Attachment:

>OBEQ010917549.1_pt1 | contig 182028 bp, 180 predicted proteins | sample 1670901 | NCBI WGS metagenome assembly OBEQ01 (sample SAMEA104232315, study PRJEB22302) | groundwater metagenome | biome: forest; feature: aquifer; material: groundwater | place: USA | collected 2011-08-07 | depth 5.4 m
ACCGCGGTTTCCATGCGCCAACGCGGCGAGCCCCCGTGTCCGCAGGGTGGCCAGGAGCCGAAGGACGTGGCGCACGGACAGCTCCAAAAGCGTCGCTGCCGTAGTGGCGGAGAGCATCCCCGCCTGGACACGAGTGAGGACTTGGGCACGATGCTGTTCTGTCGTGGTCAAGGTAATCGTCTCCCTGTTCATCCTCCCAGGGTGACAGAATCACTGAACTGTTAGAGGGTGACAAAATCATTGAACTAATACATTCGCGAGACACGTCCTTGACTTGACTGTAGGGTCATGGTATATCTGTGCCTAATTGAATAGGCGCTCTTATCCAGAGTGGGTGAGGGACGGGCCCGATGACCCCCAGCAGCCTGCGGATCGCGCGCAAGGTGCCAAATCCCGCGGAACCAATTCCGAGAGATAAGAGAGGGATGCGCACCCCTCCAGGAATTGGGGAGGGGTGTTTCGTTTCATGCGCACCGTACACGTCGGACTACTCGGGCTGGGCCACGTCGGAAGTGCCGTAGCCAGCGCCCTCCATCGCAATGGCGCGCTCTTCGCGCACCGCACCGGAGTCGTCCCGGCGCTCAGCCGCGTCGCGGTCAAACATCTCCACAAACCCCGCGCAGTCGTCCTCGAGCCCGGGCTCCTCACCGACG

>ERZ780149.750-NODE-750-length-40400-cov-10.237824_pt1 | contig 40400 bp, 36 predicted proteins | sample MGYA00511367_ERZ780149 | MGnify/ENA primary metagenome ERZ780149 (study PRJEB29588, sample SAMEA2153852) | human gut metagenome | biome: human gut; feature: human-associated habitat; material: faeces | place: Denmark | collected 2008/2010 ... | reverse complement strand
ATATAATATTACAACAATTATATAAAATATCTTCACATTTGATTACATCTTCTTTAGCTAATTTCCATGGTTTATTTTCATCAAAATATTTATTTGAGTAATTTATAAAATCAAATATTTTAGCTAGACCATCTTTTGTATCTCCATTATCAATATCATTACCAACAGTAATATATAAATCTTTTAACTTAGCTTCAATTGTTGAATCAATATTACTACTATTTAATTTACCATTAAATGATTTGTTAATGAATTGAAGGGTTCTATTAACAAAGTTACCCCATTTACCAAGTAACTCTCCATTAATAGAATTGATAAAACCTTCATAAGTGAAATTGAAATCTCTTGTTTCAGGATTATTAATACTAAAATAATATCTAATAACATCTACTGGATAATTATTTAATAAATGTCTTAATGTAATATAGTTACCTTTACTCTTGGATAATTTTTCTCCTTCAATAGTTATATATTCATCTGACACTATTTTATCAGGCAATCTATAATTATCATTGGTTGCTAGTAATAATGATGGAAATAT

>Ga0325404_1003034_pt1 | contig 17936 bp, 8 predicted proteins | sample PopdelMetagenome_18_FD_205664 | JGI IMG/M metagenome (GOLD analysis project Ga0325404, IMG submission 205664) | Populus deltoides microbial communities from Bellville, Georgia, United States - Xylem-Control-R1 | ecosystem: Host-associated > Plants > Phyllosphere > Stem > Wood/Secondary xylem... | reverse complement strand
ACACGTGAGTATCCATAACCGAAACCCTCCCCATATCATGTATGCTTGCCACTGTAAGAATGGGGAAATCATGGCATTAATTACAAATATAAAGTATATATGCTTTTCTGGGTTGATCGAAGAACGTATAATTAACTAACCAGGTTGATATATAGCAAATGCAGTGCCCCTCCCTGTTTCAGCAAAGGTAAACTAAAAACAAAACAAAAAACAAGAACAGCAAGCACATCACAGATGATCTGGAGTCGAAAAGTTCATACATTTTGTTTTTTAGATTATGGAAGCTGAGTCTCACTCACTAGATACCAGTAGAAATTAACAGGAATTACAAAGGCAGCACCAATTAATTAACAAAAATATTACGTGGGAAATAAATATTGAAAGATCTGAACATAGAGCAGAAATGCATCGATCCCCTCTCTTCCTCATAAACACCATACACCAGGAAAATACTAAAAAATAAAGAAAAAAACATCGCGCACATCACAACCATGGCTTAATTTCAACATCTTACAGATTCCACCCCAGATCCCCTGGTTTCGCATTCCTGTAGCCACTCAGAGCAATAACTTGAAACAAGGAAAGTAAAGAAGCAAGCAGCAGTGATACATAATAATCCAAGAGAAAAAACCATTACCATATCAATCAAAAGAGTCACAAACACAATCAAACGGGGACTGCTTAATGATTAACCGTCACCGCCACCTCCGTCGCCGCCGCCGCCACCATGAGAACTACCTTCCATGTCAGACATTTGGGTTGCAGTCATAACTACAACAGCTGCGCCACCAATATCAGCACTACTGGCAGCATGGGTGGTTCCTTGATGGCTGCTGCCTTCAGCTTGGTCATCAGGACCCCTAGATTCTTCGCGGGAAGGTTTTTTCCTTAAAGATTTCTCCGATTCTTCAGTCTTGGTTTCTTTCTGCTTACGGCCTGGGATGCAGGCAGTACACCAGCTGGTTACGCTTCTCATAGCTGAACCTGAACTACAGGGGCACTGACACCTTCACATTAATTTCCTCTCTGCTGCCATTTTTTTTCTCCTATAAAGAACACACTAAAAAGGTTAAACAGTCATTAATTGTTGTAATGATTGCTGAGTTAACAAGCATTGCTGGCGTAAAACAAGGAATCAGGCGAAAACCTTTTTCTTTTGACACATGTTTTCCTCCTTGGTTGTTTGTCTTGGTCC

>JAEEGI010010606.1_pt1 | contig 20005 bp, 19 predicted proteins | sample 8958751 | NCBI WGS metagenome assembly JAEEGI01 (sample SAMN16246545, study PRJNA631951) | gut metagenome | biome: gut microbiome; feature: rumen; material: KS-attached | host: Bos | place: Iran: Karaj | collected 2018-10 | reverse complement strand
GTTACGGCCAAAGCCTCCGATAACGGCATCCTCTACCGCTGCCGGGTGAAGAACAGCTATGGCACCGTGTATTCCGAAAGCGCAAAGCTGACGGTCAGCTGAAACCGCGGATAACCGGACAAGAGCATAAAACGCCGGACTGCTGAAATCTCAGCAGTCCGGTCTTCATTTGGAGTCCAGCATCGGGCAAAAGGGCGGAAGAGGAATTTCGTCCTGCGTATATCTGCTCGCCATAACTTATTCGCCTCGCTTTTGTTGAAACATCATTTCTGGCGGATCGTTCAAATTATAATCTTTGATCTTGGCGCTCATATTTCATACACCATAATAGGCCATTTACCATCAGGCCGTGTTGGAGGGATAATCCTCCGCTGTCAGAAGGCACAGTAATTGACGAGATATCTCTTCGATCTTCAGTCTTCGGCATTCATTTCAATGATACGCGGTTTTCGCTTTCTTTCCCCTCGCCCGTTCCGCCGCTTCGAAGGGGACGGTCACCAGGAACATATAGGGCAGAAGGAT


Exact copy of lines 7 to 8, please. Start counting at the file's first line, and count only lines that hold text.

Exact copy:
>JAEEGI010010606.1_pt1 | contig 20005 bp, 19 predicted proteins | sample 8958751 | NCBI WGS metagenome assembly JAEEGI01 (sample SAMN16246545, study PRJNA631951) | gut metagenome | biome: gut microbiome; feature: rumen; material: KS-attached | host: Bos | place: Iran: Karaj | collected 2018-10 | reverse complement strand
GTTACGGCCAAAGCCTCCGATAACGGCATCCTCTACCGCTGCCGGGTGAAGAACAGCTATGGCACCGTGTATTCCGAAAGCGCAAAGCTGACGGTCAGCTGAAACCGCGGATAACCGGACAAGAGCATAAAACGCCGGACTGCTGAAATCTCAGCAGTCCGGTCTTCATTTGGAGTCCAGCATCGGGCAAAAGGGCGGAAGAGGAATTTCGTCCTGCGTATATCTGCTCGCCATAACTTATTCGCCTCGCTTTTGTTGAAACATCATTTCTGGCGGATCGTTCAAATTATAATCTTTGATCTTGGCGCTCATATTTCATACACCATAATAGGCCATTTACCATCAGGCCGTGTTGGAGGGATAATCCTCCGCTGTCAGAAGGCACAGTAATTGACGAGATATCTCTTCGATCTTCAGTCTTCGGCATTCATTTCAATGATACGCGGTTTTCGCTTTCTTTCCCCTCGCCCGTTCCGCCGCTTCGAAGGGGACGGTCACCAGGAACATATAGGGCAGAAGGAT